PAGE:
James A. Secord closes his Visions of Science (2014) with an Epilogue, concluding that the early decades of the nineteenth century was a “period of projections, projects, and prophesies, of attempts to imagine the future.” This was the promise of the new science. The technological innovations in printing, publication, and distribution diffused the message of the new prophets widely. But this new knowledge had a life of its own, and both Tories and radicals feared it. The Tories feared its ramification on traditional values; the radicals feared it would ultimately distract the worker from his political plight.
In any event, according to Secord the “secular millennium of useful knowledge trumpeted by Brougham in 1825 never arrived.” While the utopia quickly faded, a new prophetic ethos emerged, which “fed into a deeper and more lasting current of belief in progress.” Every author Secord discusses assumed that science “revealed the laws instituted by divine providence that underpinned the material and spiritual advance of civilization.” This is worth reflection. To these men and women, God had bestowed upon Britain a divine commission to “spread enlightenment across the globe.” They had a powerful vision of progress, and they used the new science to support it. Indeed, the new science need not lead to atheism or materialism. The metascientific works of the nineteenth century engaged the reader to reflect on “scientific law, the uniformity of nature, and divine goodness” simultaneously.
However, this rhetorical strategy was remarkably altered a generation later. The scientific naturalists retained the metaphysical belief in progress, but left out the doctrine of divine providence of Christian tradition. Another generation later, men and women now pay obeisance to scientists themselves.
Secord’s Visions of Science is readable, engaging, and informative. It is written however for a popular audience, with large text, spacing, and margins, encouraging annotations. Even the physical appearance of the book is inviting, the grey jacket cover going well with a black case cloth and red endpaper. His footnotes cite well-known authors, which provides guidance for further investigation. Some specialists will undoubtedly find faults and something to criticize. But it should be obvious at the outset that Secord pursued an non-specialist audience. A helpful Chronology follows the Epilogue, marking important political events and works published from 1819 to 1837. A guide to Further Reading follows, with classic and more recent works on science in nineteenth-century Britain. The work is printed on cheap paper, though, which made annotating difficult even with a fine round stic pen. There are also some embarrassing typos, such as, for example, when Secord writes “Book of Revelations” and “though” when he obviously meant “Book of Revelation” and “through.” This is surprise coming from editors of Oxford University Press.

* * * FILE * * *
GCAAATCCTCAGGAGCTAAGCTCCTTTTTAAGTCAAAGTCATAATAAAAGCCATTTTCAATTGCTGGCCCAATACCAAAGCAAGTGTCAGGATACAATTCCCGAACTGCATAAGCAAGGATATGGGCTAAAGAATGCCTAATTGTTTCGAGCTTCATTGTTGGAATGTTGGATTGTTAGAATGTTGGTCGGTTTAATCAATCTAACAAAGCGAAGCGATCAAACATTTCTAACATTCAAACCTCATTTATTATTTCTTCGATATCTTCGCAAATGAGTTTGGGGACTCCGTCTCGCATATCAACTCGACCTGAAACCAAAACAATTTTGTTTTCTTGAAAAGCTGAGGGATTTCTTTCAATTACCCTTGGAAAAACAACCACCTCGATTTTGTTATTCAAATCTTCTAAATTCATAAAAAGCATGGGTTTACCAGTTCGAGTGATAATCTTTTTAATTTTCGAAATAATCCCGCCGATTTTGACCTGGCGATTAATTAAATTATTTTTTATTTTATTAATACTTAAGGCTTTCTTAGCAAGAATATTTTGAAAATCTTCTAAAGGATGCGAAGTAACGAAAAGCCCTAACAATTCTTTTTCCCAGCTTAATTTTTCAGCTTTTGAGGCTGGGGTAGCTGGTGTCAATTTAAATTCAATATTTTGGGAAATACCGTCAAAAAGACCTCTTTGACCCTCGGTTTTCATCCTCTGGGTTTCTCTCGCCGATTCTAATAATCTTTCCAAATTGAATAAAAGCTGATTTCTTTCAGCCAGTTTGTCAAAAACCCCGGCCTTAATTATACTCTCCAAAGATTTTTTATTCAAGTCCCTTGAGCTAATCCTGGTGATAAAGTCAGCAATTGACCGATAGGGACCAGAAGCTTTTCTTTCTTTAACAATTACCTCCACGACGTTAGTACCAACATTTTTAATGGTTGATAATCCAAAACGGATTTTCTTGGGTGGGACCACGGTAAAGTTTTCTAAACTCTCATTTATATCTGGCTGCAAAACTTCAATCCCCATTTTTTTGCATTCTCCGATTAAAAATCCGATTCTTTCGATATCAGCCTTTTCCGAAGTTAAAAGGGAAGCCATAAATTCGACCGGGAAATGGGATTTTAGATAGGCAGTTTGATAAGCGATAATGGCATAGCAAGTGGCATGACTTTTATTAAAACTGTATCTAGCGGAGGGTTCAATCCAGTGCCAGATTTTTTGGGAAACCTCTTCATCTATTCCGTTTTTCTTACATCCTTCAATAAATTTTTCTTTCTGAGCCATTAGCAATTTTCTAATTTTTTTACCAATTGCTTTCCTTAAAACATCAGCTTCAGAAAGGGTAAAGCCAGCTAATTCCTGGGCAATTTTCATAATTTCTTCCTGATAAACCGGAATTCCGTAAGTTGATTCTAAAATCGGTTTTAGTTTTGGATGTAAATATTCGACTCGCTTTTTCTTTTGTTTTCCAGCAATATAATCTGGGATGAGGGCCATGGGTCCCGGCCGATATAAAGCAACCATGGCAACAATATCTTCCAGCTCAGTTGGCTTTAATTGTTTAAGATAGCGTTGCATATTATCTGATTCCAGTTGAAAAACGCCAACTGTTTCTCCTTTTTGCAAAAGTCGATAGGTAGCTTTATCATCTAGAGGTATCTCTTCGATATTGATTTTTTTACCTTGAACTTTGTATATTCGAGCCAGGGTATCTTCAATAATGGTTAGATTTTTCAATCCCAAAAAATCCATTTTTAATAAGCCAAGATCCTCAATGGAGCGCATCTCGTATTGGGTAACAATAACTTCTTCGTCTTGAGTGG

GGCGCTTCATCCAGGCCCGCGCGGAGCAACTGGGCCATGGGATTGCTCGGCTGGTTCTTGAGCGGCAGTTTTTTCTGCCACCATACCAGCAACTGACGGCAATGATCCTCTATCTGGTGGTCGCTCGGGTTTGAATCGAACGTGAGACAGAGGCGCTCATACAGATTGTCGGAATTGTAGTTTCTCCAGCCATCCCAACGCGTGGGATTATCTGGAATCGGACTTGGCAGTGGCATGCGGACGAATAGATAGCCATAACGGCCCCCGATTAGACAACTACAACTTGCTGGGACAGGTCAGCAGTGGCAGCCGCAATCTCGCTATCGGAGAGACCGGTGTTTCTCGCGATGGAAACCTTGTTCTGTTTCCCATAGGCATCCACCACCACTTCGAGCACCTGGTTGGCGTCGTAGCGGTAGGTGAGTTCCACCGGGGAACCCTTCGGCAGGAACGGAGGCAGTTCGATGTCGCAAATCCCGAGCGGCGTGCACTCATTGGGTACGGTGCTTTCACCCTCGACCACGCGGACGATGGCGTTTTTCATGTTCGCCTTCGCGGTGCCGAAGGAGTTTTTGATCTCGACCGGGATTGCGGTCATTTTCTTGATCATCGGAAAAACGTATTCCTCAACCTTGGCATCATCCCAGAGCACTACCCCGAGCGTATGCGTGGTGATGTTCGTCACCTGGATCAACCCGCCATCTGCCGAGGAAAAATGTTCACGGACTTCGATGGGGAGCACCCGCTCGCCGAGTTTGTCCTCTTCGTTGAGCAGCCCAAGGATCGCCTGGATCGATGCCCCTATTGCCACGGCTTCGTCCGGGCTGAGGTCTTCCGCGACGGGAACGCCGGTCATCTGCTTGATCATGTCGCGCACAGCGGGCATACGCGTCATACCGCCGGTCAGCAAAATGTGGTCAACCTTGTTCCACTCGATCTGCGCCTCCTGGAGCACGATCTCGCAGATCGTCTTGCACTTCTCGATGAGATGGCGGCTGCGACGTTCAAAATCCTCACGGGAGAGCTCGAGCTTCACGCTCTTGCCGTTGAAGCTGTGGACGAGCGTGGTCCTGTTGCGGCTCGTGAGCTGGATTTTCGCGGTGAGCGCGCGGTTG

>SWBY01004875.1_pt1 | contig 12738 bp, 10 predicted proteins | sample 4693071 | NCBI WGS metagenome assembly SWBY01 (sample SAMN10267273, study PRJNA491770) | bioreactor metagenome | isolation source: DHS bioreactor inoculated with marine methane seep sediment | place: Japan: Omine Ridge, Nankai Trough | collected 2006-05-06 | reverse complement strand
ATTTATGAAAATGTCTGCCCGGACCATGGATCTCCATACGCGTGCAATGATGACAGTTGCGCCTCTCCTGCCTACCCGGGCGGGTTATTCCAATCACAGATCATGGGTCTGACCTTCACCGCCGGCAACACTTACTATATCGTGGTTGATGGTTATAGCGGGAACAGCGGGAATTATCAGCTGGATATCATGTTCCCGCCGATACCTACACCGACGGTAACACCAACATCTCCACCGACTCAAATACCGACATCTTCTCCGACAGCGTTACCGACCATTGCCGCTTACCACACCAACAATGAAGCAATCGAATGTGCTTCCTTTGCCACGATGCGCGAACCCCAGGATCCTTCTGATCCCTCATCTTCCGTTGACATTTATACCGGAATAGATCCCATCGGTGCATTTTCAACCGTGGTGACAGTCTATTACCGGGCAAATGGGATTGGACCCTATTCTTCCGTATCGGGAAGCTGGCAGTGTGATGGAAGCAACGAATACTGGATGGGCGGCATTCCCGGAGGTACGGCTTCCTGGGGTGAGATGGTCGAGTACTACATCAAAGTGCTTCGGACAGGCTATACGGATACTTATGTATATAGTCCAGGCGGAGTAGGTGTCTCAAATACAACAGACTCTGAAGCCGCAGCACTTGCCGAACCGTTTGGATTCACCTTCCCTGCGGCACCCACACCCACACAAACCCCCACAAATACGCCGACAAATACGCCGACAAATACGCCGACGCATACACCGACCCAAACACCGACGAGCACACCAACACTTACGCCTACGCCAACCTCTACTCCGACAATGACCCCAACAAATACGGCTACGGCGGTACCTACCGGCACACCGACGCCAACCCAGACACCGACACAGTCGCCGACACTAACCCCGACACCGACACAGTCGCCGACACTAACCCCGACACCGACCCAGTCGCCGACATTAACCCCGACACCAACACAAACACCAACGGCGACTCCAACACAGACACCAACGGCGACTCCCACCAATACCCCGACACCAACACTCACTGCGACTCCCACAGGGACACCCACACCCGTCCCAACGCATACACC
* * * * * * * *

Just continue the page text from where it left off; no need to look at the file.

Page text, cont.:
These criticisms notwithstanding, James Secord has produced an important book. Both specialist and non-specialist will benefit from its insight and analysis of influential, early nineteenth-century popularizers of science.